I'm trying to get WSH to run Python .pys scripts and I'm hitting a wall - I've tried this on two machines now, W7x64 and Server2012, same result both time, cscript always comes back with:

CScript Error: Can't find script engine "Python"

Procedure (all happening under local admin account):

  1. Installed Python 3.5.1 (x86)
  2. Installed Pywin32 (x86) from Mark Hammond's sourceforge
  3. Ran \site-packages\win32comext\axscript\client\pyscript.py, which returns 'Registered: Python'
  4. Check registry/HKCR - lots of references to pys and python, as expected
  5. Try to run >cscript hello.pys get

    CScript Error: Can't find script engine "Python"

Any clues? I don't really want to use ActivePython.

  • You need a scripting engine installed. That is what ActiveState do. I don't know of any others.
    – Peter Wood
    Jan 27, 2016 at 10:51
  • Also, see community.activestate.com/node/7319 and the suggestion in the answer.
    – Peter Wood
    Jan 27, 2016 at 10:52
  • 1
    @PeterWood thanks but I'm not aware that ActivePython is mandatory - I believe the script engine is actually provided by pywin32 (aka Python for Windows Extensions), which means I've followed the instructions at community.activestate.com/node/7319 already to no avail
    – gh0st
    Jan 27, 2016 at 11:55
  • 1
    Make sure you use the 32bit version of cscript with the 32 bit (x86) python. ie: c:\Windows\SysWOW64\cscript.exe. Looks like you used the default which is 64 bit on a 64 bit version of Windows.
    – patthoyts
    Mar 31, 2018 at 20:21

2 Answers 2


It appears that python on Windows is a PITA. So, I had your problem as well, I followed the following steps:

  1. Download Python from python.org. (you probably already have that)
  2. Download PyWin32 from SourceForge.
  3. Download SetupTools from python.org.
  4. On your desktop or in the Start menu, right-click on My Computer then click Properties.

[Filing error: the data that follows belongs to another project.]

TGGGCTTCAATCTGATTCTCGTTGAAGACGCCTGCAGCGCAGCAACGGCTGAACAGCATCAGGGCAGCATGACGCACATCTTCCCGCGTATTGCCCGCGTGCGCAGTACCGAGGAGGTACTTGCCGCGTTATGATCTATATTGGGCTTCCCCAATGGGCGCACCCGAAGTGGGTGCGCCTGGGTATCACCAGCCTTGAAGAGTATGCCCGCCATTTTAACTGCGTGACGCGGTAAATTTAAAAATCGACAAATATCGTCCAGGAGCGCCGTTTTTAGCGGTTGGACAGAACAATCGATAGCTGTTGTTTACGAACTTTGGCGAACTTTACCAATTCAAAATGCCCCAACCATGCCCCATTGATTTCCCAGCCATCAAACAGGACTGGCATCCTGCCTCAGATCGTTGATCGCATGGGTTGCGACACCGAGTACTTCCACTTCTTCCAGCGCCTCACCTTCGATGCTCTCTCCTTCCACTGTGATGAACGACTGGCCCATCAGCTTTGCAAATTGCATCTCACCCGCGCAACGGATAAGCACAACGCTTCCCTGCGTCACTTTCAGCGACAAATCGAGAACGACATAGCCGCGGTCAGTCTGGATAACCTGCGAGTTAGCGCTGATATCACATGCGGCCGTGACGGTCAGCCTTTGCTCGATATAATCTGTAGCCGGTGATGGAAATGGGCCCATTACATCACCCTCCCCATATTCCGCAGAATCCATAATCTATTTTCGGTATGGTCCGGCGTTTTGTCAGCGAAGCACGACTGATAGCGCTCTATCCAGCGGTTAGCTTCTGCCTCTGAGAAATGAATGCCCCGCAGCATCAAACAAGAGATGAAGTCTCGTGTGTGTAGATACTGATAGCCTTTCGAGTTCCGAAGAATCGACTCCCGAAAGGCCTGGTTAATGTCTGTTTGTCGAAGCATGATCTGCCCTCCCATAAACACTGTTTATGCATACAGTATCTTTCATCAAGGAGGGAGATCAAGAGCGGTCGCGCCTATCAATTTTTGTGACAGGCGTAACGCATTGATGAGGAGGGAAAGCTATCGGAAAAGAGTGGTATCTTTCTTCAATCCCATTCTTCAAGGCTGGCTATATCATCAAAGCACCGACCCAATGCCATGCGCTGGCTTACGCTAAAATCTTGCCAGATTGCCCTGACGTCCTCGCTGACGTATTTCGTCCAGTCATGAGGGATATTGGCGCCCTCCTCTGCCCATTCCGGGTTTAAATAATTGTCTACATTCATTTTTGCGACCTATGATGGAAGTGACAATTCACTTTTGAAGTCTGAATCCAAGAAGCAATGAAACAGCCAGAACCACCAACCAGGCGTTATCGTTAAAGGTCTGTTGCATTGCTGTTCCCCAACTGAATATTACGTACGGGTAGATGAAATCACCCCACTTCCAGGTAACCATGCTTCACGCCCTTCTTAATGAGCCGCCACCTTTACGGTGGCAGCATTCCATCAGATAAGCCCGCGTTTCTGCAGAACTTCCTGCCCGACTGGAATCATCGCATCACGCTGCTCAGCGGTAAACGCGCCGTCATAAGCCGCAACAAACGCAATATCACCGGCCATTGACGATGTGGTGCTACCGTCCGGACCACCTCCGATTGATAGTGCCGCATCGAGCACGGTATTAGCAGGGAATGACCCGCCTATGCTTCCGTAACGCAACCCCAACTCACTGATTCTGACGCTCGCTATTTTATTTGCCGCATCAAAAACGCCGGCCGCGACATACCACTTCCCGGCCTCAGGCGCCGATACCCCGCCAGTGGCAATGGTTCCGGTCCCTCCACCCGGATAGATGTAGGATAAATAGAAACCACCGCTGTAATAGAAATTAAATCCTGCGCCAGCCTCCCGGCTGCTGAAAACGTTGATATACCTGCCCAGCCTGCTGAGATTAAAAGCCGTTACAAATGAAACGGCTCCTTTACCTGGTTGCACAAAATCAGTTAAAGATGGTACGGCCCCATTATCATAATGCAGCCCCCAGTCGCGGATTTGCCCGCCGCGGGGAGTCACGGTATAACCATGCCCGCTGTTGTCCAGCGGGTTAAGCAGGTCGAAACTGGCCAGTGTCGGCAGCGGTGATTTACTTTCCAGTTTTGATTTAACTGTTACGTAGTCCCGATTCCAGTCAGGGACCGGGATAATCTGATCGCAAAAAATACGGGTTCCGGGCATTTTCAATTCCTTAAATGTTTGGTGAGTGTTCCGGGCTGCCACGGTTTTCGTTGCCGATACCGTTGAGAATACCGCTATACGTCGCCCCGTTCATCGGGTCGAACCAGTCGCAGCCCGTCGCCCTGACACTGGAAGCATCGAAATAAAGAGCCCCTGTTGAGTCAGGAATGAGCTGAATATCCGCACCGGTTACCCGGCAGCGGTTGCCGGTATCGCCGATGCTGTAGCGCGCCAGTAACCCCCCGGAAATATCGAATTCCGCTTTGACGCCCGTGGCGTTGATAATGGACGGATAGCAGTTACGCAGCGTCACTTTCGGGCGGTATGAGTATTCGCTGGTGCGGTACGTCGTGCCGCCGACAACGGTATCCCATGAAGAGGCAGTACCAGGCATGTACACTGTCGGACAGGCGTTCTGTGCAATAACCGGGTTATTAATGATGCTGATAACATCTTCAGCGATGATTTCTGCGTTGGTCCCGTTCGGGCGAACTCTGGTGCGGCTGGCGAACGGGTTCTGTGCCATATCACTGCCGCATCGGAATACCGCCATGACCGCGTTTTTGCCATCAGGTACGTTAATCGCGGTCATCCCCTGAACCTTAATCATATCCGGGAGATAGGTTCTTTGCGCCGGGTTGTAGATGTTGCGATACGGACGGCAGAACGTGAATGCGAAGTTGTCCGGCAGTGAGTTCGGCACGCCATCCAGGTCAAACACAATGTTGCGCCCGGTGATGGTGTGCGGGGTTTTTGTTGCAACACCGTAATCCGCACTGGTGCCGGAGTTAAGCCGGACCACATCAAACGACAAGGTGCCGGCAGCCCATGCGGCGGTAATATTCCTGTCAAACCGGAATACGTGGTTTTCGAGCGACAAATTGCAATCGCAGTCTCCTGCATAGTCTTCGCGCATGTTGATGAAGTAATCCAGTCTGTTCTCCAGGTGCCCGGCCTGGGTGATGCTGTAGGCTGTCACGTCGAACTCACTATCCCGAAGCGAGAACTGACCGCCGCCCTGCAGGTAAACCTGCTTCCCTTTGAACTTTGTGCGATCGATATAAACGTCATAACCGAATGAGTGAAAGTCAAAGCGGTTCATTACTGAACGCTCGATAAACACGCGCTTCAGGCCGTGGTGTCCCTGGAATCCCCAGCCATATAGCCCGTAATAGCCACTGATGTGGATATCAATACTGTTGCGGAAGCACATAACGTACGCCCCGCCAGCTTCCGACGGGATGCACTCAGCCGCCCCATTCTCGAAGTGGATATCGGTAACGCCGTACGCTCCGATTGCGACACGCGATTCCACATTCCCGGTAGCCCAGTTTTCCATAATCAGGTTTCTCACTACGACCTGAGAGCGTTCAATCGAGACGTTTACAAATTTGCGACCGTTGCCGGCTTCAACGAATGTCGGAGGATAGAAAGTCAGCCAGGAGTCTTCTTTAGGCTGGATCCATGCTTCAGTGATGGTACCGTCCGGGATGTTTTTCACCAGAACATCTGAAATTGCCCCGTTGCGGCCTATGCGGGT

5. In the Advanced tab, click Environment Variables.
  6. In the System Variables at the bottom, locate the PATH variable and double-click on it.
  7. Add C:\Python27\ and C:\Python27\scripts at the end of the Variable Value box (assuming you installed python in the location C:\Python27).
  8. Click OK in all the dialogs.

It still did not work for me, however, I was puzzled by <python_install>\scripts and found pywin32_postinstall.py in there, running that did the trick!

  1. Execute \scripts\pywin32_postinstall.py
  2. I kept getting the following trace:

    Debugging extensions (axdebug) module does not exist - debugging is disabled..

I traced it to Lib\site-packages\win32comext\axscript\client\framework.py and commented out the trace call that printed that message ... all good.

C:\Users\jdoe>type  d:\python2vbs.wsf
<?XML Version="1.0" encoding="ISO-8859-1"?>
<?job error="true" debug="false"?>

        <script language="VBScript">
public sub vbsOutput(strText)
        wscript.echo strText & " (from vbsOutput)"
end sub

        <script language="Python">
import sys
globals.vbsOutput('python testing')


C:\Users\jdoe>cscript  d:\python2vbs.wsf
Microsoft (R) Windows Script Host Version 5.812
Copyright (C) Microsoft Corporation. All rights reserved.

python testing (from vbsOutput)

The original answer posted by @thecarpy has good information. There is one more thing to add. If you have multiple versions of Python installed, you need to make sure that the one which matches the version you have registered as the scripting engine is the first python.exe found in your search path. So putting it at the end of the path (as recommended in the previous answer) might not always work. I had a little more hair before I figured this out. 😅

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